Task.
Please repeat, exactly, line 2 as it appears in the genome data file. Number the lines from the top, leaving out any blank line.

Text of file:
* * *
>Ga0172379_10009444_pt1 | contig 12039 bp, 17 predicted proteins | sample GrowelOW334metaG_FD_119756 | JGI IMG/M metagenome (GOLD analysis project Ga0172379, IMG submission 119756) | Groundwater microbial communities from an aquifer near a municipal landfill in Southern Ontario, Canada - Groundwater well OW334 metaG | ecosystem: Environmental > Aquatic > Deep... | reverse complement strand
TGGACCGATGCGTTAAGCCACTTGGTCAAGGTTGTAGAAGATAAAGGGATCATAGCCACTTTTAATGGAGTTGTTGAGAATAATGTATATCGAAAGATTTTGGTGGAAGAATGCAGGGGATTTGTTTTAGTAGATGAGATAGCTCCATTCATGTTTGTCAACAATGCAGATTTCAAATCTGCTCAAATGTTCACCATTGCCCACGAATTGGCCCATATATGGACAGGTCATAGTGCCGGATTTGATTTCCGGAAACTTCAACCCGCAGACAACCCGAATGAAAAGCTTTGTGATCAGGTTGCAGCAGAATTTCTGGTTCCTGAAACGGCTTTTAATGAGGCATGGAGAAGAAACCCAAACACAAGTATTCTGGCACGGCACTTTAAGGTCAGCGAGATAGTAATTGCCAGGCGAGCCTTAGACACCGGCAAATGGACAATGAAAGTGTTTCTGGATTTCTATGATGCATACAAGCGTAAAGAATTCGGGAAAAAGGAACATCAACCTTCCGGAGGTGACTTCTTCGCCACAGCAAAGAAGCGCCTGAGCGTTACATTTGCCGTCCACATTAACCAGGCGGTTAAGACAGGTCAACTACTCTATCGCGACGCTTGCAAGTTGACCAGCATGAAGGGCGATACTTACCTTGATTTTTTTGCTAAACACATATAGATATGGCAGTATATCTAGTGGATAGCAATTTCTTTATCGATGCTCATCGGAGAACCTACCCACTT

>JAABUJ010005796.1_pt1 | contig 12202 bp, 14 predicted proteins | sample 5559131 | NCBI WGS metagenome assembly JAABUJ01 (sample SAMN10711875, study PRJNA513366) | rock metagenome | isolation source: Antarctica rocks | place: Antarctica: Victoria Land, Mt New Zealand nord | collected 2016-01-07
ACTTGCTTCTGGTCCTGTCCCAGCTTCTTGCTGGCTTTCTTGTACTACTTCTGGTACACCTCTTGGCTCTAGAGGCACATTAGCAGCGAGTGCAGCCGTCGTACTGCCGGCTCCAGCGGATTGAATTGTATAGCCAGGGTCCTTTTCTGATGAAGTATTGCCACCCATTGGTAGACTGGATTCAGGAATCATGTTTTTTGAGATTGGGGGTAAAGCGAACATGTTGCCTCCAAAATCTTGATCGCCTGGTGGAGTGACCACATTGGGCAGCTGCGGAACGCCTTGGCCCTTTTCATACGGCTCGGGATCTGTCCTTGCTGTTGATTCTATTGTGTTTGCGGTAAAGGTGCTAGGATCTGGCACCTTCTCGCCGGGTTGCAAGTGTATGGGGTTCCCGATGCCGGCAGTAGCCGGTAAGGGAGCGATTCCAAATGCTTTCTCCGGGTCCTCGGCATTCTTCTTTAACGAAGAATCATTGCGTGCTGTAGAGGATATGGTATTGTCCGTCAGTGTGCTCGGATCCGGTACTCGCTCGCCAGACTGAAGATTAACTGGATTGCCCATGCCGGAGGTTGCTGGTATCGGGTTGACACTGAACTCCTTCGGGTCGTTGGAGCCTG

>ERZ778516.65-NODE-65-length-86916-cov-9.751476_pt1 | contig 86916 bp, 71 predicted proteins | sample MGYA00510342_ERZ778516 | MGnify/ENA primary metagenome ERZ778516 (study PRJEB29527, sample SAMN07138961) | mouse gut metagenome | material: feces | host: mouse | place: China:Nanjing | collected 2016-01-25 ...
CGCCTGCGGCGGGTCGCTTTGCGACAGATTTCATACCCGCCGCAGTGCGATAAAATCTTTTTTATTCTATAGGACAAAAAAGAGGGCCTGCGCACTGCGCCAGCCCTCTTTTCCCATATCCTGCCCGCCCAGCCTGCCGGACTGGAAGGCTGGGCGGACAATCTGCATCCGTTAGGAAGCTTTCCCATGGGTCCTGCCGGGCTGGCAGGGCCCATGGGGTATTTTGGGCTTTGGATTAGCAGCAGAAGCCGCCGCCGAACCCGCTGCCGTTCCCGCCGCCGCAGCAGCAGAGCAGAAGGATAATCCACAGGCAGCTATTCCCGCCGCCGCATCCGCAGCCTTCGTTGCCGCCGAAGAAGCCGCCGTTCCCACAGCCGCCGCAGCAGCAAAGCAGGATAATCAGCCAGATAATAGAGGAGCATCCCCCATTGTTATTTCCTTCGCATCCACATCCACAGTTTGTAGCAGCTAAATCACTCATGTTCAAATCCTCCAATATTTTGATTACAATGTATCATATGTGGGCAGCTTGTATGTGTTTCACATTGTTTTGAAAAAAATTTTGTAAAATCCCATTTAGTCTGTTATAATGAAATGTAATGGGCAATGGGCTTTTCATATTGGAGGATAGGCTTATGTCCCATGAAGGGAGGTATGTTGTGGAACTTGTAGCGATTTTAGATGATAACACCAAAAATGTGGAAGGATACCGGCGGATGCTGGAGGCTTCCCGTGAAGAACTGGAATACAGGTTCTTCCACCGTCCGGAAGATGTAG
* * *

TGGACCGATGCGTTAAGCCACTTGGTCAAGGTTGTAGAAGATAAAGGGATCATAGCCACTTTTAATGGAGTTGTTGAGAATAATGTATATCGAAAGATTTTGGTGGAAGAATGCAGGGGATTTGTTTTAGTAGATGAGATAGCTCCATTCATGTTTGTCAACAATGCAGATTTCAAATCTGCTCAAATGTTCACCATTGCCCACGAATTGGCCCATATATGGACAGGTCATAGTGCCGGATTTGATTTCCGGAAACTTCAACCCGCAGACAACCCGAATGAAAAGCTTTGTGATCAGGTTGCAGCAGAATTTCTGGTTCCTGAAACGGCTTTTAATGAGGCATGGAGAAGAAACCCAAACACAAGTATTCTGGCACGGCACTTTAAGGTCAGCGAGATAGTAATTGCCAGGCGAGCCTTAGACACCGGCAAATGGACAATGAAAGTGTTTCTGGATTTCTATGATGCATACAAGCGTAAAGAATTCGGGAAAAAGGAACATCAACCTTCCGGAGGTGACTTCTTCGCCACAGCAAAGAAGCGCCTGAGCGTTACATTTGCCGTCCACATTAACCAGGCGGTTAAGACAGGTCAACTACTCTATCGCGACGCTTGCAAGTTGACCAGCATGAAGGGCGATACTTACCTTGATTTTTTTGCTAAACACATATAGATATGGCAGTATATCTAGTGGATAGCAATTTCTTTATCGATGCTCATCGGAGAACCTACCCACTT